Comments to CMS in Response to 2020 Physician Fee Schedule and QPP Proposed Rule

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September 26, 2019

Secretary Azar and Administrator Verma,

Thank you for this opportunity to comment on the proposed rule, CMS-1715-P, “2020 Revisions to Payment Policies under the Physician Fee Schedule and Other Changes to Part B Payment Policies.”

The Association of American Physicians and Surgeons continues to strongly object to the Merit-based Incentive Payment System (MIPS) and other provisions of the “Quality Payment Program” (QPP).

In the proposed rule, CMS outlines the “transformation of MIPS” through “MIPS Value Pathways.”  While, “reducing reporting burden” and “measures that are more relevant to a clinician’s scope of practice” sound like improvements, the underlying flaws in the program remain. It is improper to subject physicians to penalties for delivering individualized patient care while protecting patient privacy.

AAPS agrees with the Medicare Payment Advisory Commission (MedPAC) that MIPS must be scrapped in its entirety. Therefore we cannot embrace reforms that leave intact provisions antithetical to practicing medicine in a manner upholding the Oath of Hippocrates.

In addition to our call for the repeal of the Quality Payment Program, we ask for these additional reforms:

1) Delay “Appropriate Use Criteria” (AUC) red tape that discourages and delays needed diagnostic testing.

We ask CMS to put the brakes on steps toward full implementation of the “Appropriate Use Criteria Program.”  Requiring physicians to consult a federally overseen “Clinical Decision Support” algorithm when choosing care for their patients not only creates more paperwork burden, but is an improper intrusion into the physician-patient relationship.  CMS has already exercised its discretion to delay enforcement of AUC mandates from 2018 to 2020, and it should do so again. Halting this program, while working with Congress to repeal it, is the right choice to protect patient choice and will also further the goals of CMS to reduce administrative burden.

2) Revoke requirements that private contracts between Medicare patients and physicians opted-out of Medicare be re-signed every two years.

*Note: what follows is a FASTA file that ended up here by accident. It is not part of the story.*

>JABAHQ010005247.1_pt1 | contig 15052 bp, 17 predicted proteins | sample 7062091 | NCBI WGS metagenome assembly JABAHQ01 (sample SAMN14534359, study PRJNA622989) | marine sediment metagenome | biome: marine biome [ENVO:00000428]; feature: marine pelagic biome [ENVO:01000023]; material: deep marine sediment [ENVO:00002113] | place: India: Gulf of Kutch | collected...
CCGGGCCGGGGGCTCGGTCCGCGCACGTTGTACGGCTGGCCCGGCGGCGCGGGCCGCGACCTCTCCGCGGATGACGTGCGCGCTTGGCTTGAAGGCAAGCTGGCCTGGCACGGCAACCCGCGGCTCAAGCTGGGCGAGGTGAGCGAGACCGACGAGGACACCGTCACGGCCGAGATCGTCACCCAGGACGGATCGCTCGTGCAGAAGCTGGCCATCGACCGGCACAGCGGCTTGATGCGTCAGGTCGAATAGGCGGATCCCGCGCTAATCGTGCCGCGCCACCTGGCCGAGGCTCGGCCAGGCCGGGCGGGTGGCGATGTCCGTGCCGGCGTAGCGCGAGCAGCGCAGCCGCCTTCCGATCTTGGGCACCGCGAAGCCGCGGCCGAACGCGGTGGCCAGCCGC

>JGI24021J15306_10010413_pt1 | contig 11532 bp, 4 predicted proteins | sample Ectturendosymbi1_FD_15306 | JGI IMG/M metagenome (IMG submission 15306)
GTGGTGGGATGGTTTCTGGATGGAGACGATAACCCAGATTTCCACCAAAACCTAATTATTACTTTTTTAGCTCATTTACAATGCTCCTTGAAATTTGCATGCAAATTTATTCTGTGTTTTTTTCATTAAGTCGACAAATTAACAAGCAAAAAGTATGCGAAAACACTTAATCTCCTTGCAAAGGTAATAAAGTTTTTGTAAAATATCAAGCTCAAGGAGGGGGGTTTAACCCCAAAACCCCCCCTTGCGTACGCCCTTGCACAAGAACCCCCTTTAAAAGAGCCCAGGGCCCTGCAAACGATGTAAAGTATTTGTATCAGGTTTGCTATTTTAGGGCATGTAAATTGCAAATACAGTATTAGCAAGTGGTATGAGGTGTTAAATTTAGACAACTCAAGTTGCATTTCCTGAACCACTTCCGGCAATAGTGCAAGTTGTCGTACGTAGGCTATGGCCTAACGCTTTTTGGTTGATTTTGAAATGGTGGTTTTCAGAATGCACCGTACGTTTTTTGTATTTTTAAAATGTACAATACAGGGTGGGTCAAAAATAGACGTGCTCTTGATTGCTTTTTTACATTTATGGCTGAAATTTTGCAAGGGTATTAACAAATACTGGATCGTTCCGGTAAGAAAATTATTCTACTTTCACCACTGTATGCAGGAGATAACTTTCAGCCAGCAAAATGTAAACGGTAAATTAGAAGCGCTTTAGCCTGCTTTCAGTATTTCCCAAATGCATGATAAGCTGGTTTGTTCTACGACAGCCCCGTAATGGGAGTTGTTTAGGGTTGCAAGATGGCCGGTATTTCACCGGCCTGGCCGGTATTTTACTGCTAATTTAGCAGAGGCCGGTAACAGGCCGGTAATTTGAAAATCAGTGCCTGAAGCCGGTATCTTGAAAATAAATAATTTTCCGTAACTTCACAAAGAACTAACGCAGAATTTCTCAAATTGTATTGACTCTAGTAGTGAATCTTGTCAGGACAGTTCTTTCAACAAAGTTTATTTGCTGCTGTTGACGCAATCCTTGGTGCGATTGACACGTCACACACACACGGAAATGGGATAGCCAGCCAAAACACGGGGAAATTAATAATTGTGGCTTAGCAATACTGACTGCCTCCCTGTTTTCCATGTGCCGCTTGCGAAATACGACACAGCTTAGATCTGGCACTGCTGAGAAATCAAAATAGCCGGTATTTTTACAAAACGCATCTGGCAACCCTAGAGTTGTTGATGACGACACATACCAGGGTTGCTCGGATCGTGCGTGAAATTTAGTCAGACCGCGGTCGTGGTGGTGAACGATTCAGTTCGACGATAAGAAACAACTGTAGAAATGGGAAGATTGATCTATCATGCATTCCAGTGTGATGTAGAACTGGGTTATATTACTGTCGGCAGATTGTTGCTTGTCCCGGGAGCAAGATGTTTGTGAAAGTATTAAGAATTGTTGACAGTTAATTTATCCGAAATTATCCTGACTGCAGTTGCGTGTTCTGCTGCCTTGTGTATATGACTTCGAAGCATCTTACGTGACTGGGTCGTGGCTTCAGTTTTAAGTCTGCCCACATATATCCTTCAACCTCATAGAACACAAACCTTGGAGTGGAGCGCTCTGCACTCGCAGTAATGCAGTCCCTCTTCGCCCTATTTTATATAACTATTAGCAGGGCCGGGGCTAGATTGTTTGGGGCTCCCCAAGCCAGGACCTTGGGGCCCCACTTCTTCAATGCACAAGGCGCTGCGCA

We ask that 42 C.F.R. § 405.415(h) be revised, and (o) revoked, in compliance with the administrative simplification directives of the Administration and statutes as revised by MACRA. In fact, if CMS is looking for a regulation to revoke in accordance with the Executive Order on “Reducing Regulation and Controlling Regulatory Costs,” which requires the elimination of two regulations for every new regulation, then 42 C.F.R. § 405.415(o) is an excellent regulation to consider for deletion. The MACRA statute reduces regulatory burdens on physicians opted out of Medicare, but corresponding regulations that impact patients and their private contracts with opted-out physicians were not properly revised in past rulemaking.  It is not statutorily justified to require that a contract between a patient and opted-out physician be tied to a 2-year period. Patients and physicians should maintain the flexibility to agree upon any mutually desired contract length. Contracts should be allowed to remain in effect as long as the physician remains opted out of Medicare.

In addition, confusion exists in the patient and physician community regarding this requirement, partly due to inconsistent guidance provided by CMS and its contractors. Ending this requirement would be the best way to resolve the confusion.

The revision of 42 C.F.R. § 405.415(h) and revocation of (o) would also advance HHS goals of “reducing barriers to choice and competition and increasing the availability of high-quality care at affordable prices.”

Thank you for considering and acting on the above requests. We would welcome questions or further discussion as needed.

Sincerely,

Jane M. Orient, M.D.

Executive Director